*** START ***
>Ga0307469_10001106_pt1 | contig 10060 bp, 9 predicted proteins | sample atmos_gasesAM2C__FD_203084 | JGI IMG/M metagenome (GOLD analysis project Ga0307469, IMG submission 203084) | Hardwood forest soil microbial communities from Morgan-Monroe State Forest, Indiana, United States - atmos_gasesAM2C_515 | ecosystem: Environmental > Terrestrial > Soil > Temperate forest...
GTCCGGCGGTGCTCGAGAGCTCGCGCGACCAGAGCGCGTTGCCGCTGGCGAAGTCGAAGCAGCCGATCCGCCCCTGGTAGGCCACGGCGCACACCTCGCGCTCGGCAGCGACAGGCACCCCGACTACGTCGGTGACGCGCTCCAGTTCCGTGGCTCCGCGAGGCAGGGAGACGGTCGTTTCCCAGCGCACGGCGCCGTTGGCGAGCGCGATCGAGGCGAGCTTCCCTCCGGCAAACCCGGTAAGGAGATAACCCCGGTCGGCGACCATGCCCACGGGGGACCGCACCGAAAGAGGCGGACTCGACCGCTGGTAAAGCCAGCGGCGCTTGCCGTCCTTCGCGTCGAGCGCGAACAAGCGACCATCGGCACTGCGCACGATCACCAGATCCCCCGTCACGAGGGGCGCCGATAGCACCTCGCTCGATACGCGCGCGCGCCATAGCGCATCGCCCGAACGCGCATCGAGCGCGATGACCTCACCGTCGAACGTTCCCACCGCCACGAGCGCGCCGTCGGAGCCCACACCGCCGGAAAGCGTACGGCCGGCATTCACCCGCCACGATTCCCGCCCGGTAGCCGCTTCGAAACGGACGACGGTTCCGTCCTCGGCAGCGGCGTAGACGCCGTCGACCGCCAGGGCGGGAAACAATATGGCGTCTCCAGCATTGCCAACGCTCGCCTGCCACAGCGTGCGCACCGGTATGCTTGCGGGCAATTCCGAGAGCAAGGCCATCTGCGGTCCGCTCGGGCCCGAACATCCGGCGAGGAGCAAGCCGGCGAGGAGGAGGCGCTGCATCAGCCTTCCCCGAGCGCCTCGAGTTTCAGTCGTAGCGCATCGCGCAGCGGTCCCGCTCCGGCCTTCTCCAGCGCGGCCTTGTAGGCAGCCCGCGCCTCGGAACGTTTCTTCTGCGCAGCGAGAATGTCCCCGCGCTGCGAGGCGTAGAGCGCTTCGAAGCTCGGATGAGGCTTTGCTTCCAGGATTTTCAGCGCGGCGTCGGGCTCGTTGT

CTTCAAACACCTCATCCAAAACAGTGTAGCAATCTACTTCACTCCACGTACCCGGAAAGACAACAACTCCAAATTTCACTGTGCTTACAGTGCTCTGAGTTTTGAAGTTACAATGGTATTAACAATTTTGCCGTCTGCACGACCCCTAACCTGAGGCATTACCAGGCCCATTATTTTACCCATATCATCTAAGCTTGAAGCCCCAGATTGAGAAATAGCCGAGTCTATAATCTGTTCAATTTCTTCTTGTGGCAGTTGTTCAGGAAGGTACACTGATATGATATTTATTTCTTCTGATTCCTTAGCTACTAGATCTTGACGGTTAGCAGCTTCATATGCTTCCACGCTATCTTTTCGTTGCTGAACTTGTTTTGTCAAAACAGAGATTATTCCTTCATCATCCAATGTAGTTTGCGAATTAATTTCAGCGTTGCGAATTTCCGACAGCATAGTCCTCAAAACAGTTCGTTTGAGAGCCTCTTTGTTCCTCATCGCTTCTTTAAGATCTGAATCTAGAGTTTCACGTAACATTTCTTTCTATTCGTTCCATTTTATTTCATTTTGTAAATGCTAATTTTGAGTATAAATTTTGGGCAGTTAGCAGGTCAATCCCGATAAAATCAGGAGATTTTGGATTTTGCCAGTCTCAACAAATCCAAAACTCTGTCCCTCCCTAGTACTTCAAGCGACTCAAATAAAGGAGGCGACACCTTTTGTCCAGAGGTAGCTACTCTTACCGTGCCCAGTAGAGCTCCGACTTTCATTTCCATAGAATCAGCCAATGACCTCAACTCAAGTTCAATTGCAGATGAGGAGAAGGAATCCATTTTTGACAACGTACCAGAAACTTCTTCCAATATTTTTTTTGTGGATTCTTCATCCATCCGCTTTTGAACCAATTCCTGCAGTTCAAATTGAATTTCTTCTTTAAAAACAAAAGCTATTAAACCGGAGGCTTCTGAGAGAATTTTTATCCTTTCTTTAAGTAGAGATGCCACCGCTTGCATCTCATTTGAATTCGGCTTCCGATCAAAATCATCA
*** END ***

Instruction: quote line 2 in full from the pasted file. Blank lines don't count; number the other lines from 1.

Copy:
GTCCGGCGGTGCTCGAGAGCTCGCGCGACCAGAGCGCGTTGCCGCTGGCGAAGTCGAAGCAGCCGATCCGCCCCTGGTAGGCCACGGCGCACACCTCGCGCTCGGCAGCGACAGGCACCCCGACTACGTCGGTGACGCGCTCCAGTTCCGTGGCTCCGCGAGGCAGGGAGACGGTCGTTTCCCAGCGCACGGCGCCGTTGGCGAGCGCGATCGAGGCGAGCTTCCCTCCGGCAAACCCGGTAAGGAGATAACCCCGGTCGGCGACCATGCCCACGGGGGACCGCACCGAAAGAGGCGGACTCGACCGCTGGTAAAGCCAGCGGCGCTTGCCGTCCTTCGCGTCGAGCGCGAACAAGCGACCATCGGCACTGCGCACGATCACCAGATCCCCCGTCACGAGGGGCGCCGATAGCACCTCGCTCGATACGCGCGCGCGCCATAGCGCATCGCCCGAACGCGCATCGAGCGCGATGACCTCACCGTCGAACGTTCCCACCGCCACGAGCGCGCCGTCGGAGCCCACACCGCCGGAAAGCGTACGGCCGGCATTCACCCGCCACGATTCCCGCCCGGTAGCCGCTTCGAAACGGACGACGGTTCCGTCCTCGGCAGCGGCGTAGACGCCGTCGACCGCCAGGGCGGGAAACAATATGGCGTCTCCAGCATTGCCAACGCTCGCCTGCCACAGCGTGCGCACCGGTATGCTTGCGGGCAATTCCGAGAGCAAGGCCATCTGCGGTCCGCTCGGGCCCGAACATCCGGCGAGGAGCAAGCCGGCGAGGAGGAGGCGCTGCATCAGCCTTCCCCGAGCGCCTCGAGTTTCAGTCGTAGCGCATCGCGCAGCGGTCCCGCTCCGGCCTTCTCCAGCGCGGCCTTGTAGGCAGCCCGCGCCTCGGAACGTTTCTTCTGCGCAGCGAGAATGTCCCCGCGCTGCGAGGCGTAGAGCGCTTCGAAGCTCGGATGAGGCTTTGCTTCCAGGATTTTCAGCGCGGCGTCGGGCTCGTTGT